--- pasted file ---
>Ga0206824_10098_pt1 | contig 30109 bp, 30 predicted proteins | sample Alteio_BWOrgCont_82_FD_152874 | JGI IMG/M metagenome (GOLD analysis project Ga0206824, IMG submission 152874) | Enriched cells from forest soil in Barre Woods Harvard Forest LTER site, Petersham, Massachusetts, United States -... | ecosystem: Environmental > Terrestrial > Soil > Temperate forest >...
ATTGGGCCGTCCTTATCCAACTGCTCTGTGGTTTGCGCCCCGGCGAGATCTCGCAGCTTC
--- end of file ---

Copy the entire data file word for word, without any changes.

>Ga0206824_10098_pt1 | contig 30109 bp, 30 predicted proteins | sample Alteio_BWOrgCont_82_FD_152874 | JGI IMG/M metagenome (GOLD analysis project Ga0206824, IMG submission 152874) | Enriched cells from forest soil in Barre Woods Harvard Forest LTER site, Petersham, Massachusetts, United States -... | ecosystem: Environmental > Terrestrial > Soil > Temperate forest >...
ATTGGGCCGTCCTTATCCAACTGCTCTGTGGTTTGCGCCCCGGCGAGATCTCGCAGCTTC